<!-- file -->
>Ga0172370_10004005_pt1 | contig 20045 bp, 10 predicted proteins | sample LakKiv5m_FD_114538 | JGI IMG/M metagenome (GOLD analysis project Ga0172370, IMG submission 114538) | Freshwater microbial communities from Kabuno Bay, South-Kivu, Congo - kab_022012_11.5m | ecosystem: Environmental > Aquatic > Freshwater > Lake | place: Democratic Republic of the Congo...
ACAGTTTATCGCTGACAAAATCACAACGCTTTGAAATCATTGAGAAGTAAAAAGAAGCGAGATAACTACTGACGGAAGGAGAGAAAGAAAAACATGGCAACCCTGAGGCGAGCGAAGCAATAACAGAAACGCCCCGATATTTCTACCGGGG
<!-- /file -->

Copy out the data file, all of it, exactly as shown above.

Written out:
>Ga0172370_10004005_pt1 | contig 20045 bp, 10 predicted proteins | sample LakKiv5m_FD_114538 | JGI IMG/M metagenome (GOLD analysis project Ga0172370, IMG submission 114538) | Freshwater microbial communities from Kabuno Bay, South-Kivu, Congo - kab_022012_11.5m | ecosystem: Environmental > Aquatic > Freshwater > Lake | place: Democratic Republic of the Congo...
ACAGTTTATCGCTGACAAAATCACAACGCTTTGAAATCATTGAGAAGTAAAAAGAAGCGAGATAACTACTGACGGAAGGAGAGAAAGAAAAACATGGCAACCCTGAGGCGAGCGAAGCAATAACAGAAACGCCCCGATATTTCTACCGGGG